I recently took a trip to Provo, Utah. (Yay! Utah!) Provo is an easy 45-minute drive south of Salt Lake City. (Yay! Salt Lake City!) And guess what — one day of my trip had nothing scheduled. No meetings. No conference calls. Just freedom.
I had a rental car with unlimited miles and a schedule with nothing on it. It’s easy to imagine what any red-blooded genealogist would do in this situation: Jump in the car and head north to world renowned Family History Library.
But that isn’t what I did.
What I Did Instead
Caught up on email. Wrote. Reviewed some genealogy files that I brought with me. Wrote some more. Worked on an upcoming presentation. Wrote some more again.
Why I Didn’t Go
Frustration avoidance. The Family History Library can be overwhelming, especially if you don’t have a plan. (It can be overwhelming even with a plan!) Honestly, real life hadn’t afforded me the opportunity to sit down and make a research plan. I didn’t want to set myself up for frustration.
Quiet Time. Just because I didn’t go to the FHL doesn’t mean I didn’t do some genealogy. The time that I spent reviewing the files I brought with me was quite productive. I noticed some things in my ancestor’s probate file that I hadn’t caught before. I also made good progress on his timeline that I’ve been meaning to work on forever.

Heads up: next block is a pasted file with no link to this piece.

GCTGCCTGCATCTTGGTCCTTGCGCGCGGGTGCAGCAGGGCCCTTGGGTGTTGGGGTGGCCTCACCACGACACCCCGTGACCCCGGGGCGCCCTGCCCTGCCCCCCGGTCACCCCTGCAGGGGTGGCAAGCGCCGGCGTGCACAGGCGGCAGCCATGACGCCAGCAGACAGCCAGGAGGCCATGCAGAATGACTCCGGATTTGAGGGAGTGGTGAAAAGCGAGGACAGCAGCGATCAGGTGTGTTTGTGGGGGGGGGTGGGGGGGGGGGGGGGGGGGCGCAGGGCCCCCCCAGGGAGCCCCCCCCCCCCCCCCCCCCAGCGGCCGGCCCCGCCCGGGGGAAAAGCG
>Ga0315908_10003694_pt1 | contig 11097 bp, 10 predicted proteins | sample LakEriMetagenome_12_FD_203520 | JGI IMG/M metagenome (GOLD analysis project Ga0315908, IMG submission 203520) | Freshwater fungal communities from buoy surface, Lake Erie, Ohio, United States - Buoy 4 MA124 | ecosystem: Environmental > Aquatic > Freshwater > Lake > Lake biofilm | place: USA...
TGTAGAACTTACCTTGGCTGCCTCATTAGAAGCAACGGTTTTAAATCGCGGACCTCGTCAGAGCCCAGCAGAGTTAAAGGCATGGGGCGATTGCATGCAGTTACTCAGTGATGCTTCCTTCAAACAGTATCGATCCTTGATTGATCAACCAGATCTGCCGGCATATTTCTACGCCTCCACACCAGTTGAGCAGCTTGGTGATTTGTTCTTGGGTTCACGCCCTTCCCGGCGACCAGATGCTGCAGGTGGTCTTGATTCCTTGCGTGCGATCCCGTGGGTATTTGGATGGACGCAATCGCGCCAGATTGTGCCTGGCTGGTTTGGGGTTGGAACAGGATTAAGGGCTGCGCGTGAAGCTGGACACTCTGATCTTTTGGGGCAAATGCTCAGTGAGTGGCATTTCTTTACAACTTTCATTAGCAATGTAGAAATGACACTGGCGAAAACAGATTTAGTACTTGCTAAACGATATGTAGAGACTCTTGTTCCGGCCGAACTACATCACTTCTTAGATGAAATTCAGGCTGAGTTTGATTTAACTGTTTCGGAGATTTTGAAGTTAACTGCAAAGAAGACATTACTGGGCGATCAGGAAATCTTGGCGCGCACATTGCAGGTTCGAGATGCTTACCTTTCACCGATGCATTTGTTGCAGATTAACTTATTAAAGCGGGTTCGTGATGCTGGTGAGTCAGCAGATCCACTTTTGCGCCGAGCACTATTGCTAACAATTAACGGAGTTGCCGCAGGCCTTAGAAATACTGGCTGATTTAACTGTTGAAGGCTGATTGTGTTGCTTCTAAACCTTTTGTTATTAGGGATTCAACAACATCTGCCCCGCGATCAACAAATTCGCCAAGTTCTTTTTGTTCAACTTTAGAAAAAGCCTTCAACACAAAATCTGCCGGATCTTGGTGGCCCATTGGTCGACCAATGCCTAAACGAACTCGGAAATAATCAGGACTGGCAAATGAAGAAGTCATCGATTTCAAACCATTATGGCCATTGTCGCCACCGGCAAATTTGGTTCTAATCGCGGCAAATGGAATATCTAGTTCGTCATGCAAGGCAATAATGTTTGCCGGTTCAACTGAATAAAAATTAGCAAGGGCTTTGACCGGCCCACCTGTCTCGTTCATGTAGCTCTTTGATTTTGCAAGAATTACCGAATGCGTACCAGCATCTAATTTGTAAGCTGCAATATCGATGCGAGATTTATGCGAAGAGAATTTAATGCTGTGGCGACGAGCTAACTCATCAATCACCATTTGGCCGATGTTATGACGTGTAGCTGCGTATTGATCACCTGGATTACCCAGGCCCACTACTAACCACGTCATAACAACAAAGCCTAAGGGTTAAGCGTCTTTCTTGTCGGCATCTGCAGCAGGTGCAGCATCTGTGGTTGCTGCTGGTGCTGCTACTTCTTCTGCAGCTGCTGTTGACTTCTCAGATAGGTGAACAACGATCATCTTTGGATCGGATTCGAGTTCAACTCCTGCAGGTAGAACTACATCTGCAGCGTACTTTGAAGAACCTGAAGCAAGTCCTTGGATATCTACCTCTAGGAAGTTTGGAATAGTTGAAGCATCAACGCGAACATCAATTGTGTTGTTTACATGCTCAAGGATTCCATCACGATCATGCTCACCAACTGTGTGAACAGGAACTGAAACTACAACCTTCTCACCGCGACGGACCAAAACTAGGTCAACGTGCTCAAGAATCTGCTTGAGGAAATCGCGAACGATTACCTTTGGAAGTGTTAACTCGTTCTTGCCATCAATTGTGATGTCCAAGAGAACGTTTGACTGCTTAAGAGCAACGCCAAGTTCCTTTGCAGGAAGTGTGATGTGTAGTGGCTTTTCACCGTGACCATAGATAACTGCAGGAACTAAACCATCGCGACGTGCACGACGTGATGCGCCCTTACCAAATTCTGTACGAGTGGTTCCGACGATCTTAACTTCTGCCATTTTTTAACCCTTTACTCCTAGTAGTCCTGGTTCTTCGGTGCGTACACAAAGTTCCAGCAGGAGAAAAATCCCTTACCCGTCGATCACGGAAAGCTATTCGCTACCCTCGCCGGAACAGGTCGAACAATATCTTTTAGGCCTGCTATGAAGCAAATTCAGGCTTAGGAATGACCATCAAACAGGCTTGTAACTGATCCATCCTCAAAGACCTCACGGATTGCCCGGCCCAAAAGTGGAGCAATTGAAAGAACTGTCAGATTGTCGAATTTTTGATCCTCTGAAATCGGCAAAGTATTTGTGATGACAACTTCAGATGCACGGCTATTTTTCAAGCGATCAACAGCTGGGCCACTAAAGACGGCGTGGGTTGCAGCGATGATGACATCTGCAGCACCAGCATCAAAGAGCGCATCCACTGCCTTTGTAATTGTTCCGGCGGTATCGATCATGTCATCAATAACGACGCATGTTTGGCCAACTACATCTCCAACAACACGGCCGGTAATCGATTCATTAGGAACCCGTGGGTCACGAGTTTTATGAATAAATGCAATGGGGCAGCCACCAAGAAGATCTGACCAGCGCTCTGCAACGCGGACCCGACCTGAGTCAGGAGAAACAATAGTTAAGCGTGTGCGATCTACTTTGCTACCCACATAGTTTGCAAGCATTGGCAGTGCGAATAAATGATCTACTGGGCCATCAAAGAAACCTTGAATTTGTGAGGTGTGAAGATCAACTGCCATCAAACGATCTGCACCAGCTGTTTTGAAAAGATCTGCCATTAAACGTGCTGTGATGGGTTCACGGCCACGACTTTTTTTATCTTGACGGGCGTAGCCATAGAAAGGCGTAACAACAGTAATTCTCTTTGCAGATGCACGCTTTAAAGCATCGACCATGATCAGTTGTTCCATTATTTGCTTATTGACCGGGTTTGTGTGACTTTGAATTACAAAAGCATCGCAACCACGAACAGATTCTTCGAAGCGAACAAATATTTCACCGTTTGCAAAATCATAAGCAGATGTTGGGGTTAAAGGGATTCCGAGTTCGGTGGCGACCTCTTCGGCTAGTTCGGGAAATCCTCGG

Didn’t Want to Add to the Piles. You know the piles I’m talking about. Those piles of photocopies that you bring home from any trip to the library. The piles that seem to grow exponentially. The piles that when you go through them later you’re on an archeological expedition. Those piles in my office are big enough already.
Why I Don’t Feel Guilty
My friend and colleague Mark Lowe has a wonderful theory about the need to “mull and ponder.” While we need to gather information, we also need to take the time to really go over what it says, to think about the implications, to consider what new paths of research it opens up for us.
I knew that if I went to the library for a few hours without a plan and without a clear goal in mind, I would simply be adding to the documents. It wouldn’t further my research and wouldn’t be a productive use of my time.
Instead of just adding to the documents, I spent some hours reviewing, analyzing, writing.
Yes, I had a free day in Utah and didn’t go to the Family History Library. And my research is actually better off because of it.
Have you ever felt guilty about not going to a genealogical hotspot?